Which is kind of the thing about most blogging advice: it’s not really directed at you, oh Fiction Writer. click here
“We write to expose the unexposed.
If there is one door in the castle you have been told not to go through, you must.
Otherwise you’ll just be rearranging furniture in rooms you’ve already been in.
Most human beings are dedicated to keeping that one door shut. But the writer’s job is to see what’s behind it, to see the bleak unspeakable stuff, and to turn the unspeakable into words—not just into any words but if we can, into rhythm and blues.” — Anne Lamott
I was trying to help a friend figure out the ‘brand story’ of her new company when I realized she was talking in two different voices.
One voice was charged with passion, talking rapidly and with vivid inflection. Her eyes would light up. This was the voice that I wanted to listen to because it was interesting. It seemed a pipeline to her inner life.
But then the second voice would step in and hijack it. The light would dim from her eyes, her voice would fall toward a monotone, and she would start talking in abstractions, rationalizations, explanations that undercut the things she had told me moments before. This was supposedly the ‘logical’ voice – except the logic didn’t seem all that logical click here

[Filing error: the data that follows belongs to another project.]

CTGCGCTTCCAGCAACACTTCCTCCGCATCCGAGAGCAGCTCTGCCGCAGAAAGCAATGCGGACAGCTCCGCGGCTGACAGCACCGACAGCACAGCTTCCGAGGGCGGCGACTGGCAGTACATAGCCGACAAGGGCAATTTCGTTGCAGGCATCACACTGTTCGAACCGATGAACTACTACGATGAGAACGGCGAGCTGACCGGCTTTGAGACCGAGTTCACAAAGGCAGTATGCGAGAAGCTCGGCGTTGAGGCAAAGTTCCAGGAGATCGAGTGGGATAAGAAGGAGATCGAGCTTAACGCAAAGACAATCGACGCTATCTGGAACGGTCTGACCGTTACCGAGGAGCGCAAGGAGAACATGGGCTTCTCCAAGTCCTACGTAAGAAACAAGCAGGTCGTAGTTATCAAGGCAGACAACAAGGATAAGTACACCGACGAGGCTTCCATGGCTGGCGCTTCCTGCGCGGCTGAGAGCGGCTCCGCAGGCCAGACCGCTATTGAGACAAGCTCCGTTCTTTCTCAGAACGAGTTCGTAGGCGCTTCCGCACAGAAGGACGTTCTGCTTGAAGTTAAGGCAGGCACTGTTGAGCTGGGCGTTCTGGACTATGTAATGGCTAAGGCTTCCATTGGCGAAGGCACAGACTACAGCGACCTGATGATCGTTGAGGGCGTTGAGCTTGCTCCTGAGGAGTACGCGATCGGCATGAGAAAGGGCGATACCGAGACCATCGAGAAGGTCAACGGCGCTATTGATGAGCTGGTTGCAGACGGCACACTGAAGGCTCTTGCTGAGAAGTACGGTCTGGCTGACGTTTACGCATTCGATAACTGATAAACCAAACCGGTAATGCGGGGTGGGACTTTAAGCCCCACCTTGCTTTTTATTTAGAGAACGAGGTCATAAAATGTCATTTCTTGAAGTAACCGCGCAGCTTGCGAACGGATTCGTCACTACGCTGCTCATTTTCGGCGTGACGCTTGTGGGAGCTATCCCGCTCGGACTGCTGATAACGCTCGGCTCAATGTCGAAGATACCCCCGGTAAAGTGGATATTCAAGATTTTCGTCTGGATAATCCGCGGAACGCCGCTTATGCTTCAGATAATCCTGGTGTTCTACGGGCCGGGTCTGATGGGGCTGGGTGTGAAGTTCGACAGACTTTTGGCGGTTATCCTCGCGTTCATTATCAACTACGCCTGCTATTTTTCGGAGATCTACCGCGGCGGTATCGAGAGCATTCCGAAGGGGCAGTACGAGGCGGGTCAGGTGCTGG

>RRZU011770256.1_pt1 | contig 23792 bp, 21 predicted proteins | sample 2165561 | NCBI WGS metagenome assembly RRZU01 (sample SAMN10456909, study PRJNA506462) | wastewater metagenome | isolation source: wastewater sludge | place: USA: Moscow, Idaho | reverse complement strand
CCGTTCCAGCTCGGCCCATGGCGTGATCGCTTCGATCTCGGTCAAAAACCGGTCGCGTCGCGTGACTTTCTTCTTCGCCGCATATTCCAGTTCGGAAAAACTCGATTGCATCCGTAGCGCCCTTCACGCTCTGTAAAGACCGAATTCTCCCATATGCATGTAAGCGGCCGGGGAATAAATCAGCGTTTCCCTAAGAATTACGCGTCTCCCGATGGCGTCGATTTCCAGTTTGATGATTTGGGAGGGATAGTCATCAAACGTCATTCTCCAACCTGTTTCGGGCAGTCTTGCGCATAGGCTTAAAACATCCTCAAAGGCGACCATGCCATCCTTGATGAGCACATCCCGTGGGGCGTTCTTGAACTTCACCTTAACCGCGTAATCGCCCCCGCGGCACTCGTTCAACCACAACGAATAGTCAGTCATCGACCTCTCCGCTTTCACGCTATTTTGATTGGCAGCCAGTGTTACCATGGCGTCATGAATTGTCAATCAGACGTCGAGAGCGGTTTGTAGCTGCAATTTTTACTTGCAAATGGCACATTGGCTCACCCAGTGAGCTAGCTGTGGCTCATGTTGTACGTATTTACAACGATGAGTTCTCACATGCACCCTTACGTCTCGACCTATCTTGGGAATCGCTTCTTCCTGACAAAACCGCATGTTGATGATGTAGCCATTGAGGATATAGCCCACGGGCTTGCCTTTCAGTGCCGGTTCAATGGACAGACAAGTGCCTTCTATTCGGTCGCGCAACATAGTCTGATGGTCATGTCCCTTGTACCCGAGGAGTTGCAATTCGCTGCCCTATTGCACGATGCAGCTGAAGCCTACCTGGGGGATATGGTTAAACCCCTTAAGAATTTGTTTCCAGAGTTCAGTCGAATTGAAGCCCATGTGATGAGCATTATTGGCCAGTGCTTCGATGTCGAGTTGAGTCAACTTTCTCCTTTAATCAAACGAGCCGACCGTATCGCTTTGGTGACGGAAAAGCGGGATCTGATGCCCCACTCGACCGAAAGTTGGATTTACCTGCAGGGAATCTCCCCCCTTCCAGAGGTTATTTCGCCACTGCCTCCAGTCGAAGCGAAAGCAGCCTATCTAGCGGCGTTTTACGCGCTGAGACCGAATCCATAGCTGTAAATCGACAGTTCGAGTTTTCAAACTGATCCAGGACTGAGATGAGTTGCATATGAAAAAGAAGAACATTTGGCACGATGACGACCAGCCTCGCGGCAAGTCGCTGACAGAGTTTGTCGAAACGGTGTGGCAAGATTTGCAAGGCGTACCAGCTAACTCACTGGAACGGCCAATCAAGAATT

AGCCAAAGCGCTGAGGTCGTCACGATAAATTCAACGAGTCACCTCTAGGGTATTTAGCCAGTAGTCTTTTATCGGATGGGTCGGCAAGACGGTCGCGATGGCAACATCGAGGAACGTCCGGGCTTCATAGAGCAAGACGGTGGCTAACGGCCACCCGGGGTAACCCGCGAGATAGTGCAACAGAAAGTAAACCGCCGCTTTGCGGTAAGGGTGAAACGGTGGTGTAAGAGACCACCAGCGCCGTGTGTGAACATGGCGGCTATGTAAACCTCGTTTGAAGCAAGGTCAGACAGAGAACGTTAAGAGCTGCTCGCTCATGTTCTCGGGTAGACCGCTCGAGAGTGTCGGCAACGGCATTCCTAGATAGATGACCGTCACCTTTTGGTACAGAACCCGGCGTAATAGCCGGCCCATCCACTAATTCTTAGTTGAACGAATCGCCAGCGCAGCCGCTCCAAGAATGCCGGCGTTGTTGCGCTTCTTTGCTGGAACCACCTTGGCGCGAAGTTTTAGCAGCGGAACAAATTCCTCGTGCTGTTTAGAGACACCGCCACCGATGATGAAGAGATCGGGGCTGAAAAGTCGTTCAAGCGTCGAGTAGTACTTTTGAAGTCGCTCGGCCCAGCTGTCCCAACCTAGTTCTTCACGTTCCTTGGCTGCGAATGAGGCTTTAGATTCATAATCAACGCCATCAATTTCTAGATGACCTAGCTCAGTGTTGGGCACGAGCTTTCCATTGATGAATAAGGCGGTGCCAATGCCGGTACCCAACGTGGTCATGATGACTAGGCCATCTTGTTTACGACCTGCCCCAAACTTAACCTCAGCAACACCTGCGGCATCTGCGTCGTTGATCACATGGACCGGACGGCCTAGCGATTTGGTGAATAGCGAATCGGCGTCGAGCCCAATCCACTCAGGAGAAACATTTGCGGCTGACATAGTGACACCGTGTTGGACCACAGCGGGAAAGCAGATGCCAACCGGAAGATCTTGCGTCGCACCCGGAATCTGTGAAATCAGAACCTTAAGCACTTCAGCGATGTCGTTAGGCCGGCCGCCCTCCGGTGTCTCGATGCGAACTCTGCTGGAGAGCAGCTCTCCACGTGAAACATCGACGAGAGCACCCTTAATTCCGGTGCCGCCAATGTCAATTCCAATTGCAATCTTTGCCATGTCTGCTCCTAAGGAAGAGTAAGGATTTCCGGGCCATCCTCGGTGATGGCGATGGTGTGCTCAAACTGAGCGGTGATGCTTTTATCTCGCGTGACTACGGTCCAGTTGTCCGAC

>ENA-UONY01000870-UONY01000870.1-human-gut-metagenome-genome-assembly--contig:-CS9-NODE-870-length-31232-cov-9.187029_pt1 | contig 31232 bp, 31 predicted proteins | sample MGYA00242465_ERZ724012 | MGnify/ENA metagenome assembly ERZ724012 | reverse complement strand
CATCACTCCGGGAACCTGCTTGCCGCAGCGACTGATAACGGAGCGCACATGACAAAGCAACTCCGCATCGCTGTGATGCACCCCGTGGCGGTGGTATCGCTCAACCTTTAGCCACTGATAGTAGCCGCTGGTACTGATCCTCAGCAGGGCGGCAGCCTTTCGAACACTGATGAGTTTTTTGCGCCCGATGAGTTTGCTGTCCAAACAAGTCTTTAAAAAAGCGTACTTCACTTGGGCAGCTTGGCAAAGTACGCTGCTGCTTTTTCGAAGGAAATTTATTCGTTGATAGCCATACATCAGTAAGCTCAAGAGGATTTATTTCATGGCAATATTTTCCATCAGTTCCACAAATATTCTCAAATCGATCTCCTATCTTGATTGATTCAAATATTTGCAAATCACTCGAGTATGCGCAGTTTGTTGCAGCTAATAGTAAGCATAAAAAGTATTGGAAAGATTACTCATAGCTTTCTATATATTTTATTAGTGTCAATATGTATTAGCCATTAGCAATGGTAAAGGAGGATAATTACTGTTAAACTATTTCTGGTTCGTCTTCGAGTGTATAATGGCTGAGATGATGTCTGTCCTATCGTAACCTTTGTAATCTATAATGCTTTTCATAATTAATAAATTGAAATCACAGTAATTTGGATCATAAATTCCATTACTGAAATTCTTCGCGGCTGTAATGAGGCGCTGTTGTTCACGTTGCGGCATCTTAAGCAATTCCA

I know I’m not everybody’s cup of tea…I’d rather be someone’s shot of tequila anyway. – Unknown
Dan Blank describes a conversation with an author friend. There are so many people trying to develop their own brand/audience/platform, the author says, that the market is supercrowded with people screaming, “Look at me!”.
To get noticed now, the author continues, you have to get crazy.
You have to engage in an increasingly “reckless chase for attention”.
But I think that chasing attention, recklessly or otherwise, is stupid.
It’s pretty much a cosmic law that anything you chase will run away from you. And an object in motion tends to stay in motion. click here
Becoming one’s true self means revealing one’s innate genius. — Michael Meade
You have one.
She goes by many names. Inner genius. Deep self. Intuition. North Star. Inner voice. Muse. Spirit. Creative intelligence. Higher Power.
I like ‘daimon’, myself.
The ancient Greeks saw the daimon as a spirit who lived deep within the human psyche.
Mythology has it that each soul comes to earth encoded with a special mission, which it forgets as soon as it enters the stratosphere and must spend its life-on-earth rediscovering. The daimon is a kind of cosmic travelling companion and spiritual familiar meant to help the soul stay on track. She can be a force of creation or destruction (she can get seriously pissed), depending on whether the soul heeds or denies her subtle instructions.
She’s a badass.
(Over time, the daimon divided into the angel who sits on one shoulder and the devil who sits on the other.)
You don’t actually have to believe this stuff. Treat it as a metaphor for your unconscious. At any given point in time, your unconscious is processing a zillion bits of information that your conscious mind can’t handle. click for more